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Rationalism A Speech On Spirituality By Javed Aktar


Jun 6, 2018
I am quite sure ladies and gentlemen, that in this august assembly nobody would envy my position at this moment. Speaking after such a charismatic and formidable personality like Sri Sri Ravi Shankar is like coming out of the pavilion to play after Tendulkar has made a sparkling century. But in some weak moment I had committed myself.

There are certain things that I would like to make very clear at the very outset. Don't get carried away by my name - Javed Akhtar. I am not revealing a secret, I am saying something that I have said many times, in writing or on TV, in public. I am an atheist, I have no religious beliefs. And obviously I don't believe in spirituality of some kind. Some kind.

Another thing. I am not standing here to criticize, analyze, or attack this gentleman who is sitting here. We have a very pleasant, civilized relation. I have always found him to be an extremely courteous person.

One is talking about an idea, an attitude, a mindset. Not any individual. I must tell you that when Rajeev opened this session, for a moment I felt that I have come to the wrong place. Because, if we are discussing the philosophy of Krishna and Gautam and Kabir, Vivekanand, then I have nothing to say. I can sit down right now. I am not here to discuss a glorious past of which I suppose every Indian is proud, and rightly so. I am here to discuss a dubious present.

India Today has invited me and I have come here to talk of spirituality today. Let's not be confused by this word spirituality, you can find two people with the same name and they can be totally different people. Ram Charit Manas was written by Tulsidas. And the television film has been made by Ramanand Sagar. Ramayan is common but I don't think it would be very wise to club Tulsidas with Ramanand Sagar. I remember, when he had written Ramcharit Manas, he had faced a kind of a social boycott. How could he write a holy book in such a language like Avadhi? Sometimes I wonder fundamentalists of all hues and all colors, religions and communities. how similar they are.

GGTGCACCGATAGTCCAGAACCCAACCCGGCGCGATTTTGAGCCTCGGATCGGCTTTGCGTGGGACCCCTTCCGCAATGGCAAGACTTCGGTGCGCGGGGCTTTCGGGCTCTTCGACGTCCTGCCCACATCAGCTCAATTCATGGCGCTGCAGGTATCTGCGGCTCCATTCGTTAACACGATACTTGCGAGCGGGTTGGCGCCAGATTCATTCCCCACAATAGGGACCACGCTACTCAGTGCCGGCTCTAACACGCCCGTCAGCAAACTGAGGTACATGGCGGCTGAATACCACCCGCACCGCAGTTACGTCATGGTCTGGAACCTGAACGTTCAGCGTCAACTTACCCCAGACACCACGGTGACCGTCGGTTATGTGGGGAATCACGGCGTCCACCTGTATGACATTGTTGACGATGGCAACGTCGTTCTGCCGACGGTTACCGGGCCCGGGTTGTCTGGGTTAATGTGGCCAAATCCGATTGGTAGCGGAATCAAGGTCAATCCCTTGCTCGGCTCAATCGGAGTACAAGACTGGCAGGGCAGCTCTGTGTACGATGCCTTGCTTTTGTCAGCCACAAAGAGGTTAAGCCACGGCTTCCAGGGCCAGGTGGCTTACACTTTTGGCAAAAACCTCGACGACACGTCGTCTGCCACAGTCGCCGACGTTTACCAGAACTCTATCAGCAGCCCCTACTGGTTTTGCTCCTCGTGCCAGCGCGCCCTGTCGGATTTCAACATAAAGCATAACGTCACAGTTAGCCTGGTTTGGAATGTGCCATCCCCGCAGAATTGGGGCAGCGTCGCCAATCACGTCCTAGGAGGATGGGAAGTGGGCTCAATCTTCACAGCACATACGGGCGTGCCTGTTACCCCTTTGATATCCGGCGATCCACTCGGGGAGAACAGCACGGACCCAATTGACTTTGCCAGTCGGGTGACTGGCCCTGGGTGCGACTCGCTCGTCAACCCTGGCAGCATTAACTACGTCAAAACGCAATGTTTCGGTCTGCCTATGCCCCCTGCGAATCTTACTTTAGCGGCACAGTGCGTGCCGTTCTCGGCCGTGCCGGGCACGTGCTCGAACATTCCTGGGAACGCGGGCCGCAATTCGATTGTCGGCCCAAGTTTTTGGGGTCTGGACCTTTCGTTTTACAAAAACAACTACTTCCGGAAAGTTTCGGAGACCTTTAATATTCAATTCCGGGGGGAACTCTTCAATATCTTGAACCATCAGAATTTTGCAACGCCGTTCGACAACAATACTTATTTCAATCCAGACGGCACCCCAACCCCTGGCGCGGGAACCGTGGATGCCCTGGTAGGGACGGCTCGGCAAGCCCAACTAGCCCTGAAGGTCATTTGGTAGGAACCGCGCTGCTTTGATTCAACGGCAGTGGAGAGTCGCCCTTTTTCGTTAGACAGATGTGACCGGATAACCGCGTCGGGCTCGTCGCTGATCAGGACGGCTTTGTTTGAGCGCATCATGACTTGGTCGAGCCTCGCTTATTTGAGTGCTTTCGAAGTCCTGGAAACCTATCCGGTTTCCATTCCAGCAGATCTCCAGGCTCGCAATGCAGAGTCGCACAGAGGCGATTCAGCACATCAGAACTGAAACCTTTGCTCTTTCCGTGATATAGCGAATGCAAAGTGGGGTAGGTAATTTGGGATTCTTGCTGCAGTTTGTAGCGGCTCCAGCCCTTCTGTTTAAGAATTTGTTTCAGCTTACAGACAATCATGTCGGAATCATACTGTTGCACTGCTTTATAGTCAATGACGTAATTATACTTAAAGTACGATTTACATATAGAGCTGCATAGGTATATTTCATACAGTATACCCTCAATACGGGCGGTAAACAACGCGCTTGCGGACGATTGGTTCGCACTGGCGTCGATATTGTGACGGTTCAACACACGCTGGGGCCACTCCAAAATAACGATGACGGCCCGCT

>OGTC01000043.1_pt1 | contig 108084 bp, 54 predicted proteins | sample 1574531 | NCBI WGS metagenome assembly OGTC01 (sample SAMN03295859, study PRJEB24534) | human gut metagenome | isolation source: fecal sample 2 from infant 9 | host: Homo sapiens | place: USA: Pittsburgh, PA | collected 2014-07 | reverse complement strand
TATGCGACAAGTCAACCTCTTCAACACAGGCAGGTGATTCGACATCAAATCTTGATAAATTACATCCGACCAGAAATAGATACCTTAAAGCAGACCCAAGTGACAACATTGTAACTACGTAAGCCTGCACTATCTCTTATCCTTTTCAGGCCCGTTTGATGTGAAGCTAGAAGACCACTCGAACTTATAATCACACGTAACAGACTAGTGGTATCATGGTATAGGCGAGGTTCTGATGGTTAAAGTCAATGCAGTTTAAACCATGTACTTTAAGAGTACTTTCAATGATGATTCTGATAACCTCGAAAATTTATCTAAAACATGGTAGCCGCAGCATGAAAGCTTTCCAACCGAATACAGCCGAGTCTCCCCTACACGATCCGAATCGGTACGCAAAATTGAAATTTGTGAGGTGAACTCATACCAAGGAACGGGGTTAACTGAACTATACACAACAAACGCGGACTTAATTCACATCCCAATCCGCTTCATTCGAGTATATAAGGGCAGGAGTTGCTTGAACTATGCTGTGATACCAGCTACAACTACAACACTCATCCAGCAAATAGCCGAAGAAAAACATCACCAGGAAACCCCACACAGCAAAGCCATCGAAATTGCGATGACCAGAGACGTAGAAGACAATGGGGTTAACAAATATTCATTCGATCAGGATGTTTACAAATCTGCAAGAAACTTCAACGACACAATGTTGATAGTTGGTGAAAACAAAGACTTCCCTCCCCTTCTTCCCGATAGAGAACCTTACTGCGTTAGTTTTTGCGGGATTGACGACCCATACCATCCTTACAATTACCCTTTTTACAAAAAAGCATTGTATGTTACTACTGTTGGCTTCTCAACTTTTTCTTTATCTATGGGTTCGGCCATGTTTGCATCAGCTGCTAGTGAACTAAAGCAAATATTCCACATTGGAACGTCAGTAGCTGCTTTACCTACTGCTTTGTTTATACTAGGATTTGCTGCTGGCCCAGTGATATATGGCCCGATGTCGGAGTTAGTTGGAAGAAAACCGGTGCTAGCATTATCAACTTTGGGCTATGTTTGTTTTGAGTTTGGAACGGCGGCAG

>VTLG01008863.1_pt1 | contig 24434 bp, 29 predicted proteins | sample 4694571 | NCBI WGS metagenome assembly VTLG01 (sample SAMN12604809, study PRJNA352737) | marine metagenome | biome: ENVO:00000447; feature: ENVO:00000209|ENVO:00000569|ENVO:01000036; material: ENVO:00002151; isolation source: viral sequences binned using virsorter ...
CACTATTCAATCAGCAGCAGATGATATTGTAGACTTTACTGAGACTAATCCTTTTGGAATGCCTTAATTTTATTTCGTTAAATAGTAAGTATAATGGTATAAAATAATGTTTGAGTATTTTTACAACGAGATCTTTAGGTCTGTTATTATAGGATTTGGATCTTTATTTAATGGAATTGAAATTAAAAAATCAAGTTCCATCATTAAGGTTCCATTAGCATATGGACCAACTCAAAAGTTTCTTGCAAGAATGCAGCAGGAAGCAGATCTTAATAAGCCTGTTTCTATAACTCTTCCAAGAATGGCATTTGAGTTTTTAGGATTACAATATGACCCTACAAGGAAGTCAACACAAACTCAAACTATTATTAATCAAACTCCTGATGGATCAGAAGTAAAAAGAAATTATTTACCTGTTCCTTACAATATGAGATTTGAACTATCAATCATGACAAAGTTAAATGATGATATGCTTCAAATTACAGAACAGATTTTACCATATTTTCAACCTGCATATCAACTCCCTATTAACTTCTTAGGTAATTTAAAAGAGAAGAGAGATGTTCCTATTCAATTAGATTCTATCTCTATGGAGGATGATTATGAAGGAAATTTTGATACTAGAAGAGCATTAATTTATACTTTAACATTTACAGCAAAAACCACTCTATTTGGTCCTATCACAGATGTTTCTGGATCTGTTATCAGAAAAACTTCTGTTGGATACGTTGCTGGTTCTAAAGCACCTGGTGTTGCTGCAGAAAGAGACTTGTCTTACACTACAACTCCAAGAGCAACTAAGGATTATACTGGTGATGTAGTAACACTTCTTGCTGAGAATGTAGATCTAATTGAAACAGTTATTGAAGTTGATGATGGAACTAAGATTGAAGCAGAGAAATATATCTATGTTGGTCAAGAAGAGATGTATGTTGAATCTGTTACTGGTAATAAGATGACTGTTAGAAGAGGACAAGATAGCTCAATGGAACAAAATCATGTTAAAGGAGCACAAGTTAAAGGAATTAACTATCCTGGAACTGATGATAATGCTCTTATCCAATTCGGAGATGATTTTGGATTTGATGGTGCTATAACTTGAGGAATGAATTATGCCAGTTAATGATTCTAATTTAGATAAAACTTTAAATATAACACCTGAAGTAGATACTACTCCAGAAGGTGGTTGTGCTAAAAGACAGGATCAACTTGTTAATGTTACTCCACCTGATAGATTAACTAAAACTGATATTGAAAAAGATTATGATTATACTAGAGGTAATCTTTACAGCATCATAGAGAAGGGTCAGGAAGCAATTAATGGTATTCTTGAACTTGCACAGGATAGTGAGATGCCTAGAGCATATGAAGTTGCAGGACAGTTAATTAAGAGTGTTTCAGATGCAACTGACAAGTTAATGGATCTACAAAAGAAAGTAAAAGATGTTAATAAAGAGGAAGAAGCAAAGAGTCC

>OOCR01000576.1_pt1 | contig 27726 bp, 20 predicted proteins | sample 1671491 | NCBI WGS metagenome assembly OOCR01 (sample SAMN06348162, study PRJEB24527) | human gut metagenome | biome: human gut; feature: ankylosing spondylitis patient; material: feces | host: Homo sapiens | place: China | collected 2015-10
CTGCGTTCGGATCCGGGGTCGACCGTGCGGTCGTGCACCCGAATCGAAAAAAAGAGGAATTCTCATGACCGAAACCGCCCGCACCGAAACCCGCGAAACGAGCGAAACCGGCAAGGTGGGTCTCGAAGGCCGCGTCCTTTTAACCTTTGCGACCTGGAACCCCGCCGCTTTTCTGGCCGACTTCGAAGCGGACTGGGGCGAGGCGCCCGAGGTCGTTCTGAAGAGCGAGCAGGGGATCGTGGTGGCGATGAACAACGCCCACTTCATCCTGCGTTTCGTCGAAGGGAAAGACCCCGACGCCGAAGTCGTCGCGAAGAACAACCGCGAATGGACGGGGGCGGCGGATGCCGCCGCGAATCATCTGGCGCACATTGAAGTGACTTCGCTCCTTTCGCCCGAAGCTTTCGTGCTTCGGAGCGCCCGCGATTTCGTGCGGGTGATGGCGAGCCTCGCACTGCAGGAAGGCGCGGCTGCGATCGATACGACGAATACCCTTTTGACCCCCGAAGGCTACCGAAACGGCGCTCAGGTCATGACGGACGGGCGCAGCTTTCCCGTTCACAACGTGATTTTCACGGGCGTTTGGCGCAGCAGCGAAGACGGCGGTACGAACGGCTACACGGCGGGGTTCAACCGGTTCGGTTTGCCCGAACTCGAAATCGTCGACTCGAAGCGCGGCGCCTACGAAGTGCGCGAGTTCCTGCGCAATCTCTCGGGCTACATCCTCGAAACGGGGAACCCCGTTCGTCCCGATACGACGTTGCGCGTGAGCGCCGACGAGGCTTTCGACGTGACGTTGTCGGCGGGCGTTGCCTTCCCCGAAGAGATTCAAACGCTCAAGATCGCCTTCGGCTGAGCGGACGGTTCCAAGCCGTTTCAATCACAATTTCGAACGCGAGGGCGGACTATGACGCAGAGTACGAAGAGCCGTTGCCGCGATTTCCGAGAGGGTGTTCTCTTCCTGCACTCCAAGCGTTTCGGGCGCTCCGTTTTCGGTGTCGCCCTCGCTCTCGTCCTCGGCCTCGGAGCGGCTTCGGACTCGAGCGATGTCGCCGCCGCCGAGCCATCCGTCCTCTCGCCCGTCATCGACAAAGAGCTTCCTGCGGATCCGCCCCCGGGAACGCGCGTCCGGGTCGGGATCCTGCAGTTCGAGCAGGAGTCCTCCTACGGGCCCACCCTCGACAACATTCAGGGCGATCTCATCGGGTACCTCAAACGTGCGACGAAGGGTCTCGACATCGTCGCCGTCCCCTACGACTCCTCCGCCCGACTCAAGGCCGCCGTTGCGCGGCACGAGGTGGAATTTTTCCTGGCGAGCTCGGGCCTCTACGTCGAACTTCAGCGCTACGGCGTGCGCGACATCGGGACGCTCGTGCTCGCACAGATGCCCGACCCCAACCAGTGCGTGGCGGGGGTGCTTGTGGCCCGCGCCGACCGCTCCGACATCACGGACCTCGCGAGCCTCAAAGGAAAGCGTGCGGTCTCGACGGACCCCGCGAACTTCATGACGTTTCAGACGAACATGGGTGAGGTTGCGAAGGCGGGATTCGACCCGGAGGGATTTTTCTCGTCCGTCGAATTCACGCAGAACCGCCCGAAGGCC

In 1798, a gentleman called Shah Abdul Qadir, in this very city, for the first time translated Quran in Urdu, and all the ulemas of that time gave fatwa against him that how could he translate this holy book in such a heathen language. When Tulsi wrote Ramcharit Manas and he was boycotted, I remember a chowpai that he had written.

"Dhut kaho abdhut kaho rajput kaho ki julawa kohu
Kohu ki beti se beta na biahab, kohu ki jaat bigaar na chahu
Mang ke khaibo, mehjid ma raihbo, lebe ka ek na debe ka dohu"

Ramanand Sagar, when he made his television serial, he made millions. I am not undermining him, but obviously he is much on the lower rung.

I will give you another example. Perhaps it would be more direct and more appropriate. Gautam came out of a palace and went into wilderness to find the truth. But nowadays we see, the modern age gurus, come out of the wilderness and wind up in the palaces. They are moving in the opposite direction. We can't talk of them in the same breath. So let us not hide behind names which are dear and respectable for every Indian.

When I was invited to give this talk, I felt that yes, I am an atheist, try to be a rationalist in any given situation, Maybe that's why I have been called. But suddenly I have realized that there is another quality that I share with Modern Age gurus. I work in films. We have a lot in common. Both of us, sell dreams, both of us create illusions, both of us create icons, but with a difference. After three hours we put a placard - the end. Go back to reality. They don't.

So ladies and gentlemen, let me make it very clear that I have come to talk of this spirituality that has a supermarket in the world. Arms, drugs and spirituality - these are the three big businesses in the world. But in arms and drugs you really have to do something, give something. That's the difference. Here you don't have to give anything.

In this supermarket you get instant Nirvana, Moksha by mail, a crash course in self-realization, cosmic consciousness in four easy lessons. This supermarket has its chain all over the world, where the restless elite buy spiritual fast food. I am talking about this spirituality.

Plato in his dialogues has said many a wise thing, and one of them is - before starting any discussion decide on the meanings of words.

Let us try to decide on the meaning of this word spirituality. Does it mean love for mankind that transcends all religion, caste, creed, race? Is that so? Then I have no problem. Except that I call it humanity.

Does it mean love of plants, trees, mountains, oceans, rivers, animals? The non-human world? If that is so, again I have no problem at all. Except that I call it environmental consciousness.

Does spirituality mean heartfelt regard for social institutions like marriage, parenthood, fine arts, judiciary, freedom of expression. I have no problem again sir, how can I disagree here? I call it civil responsibility.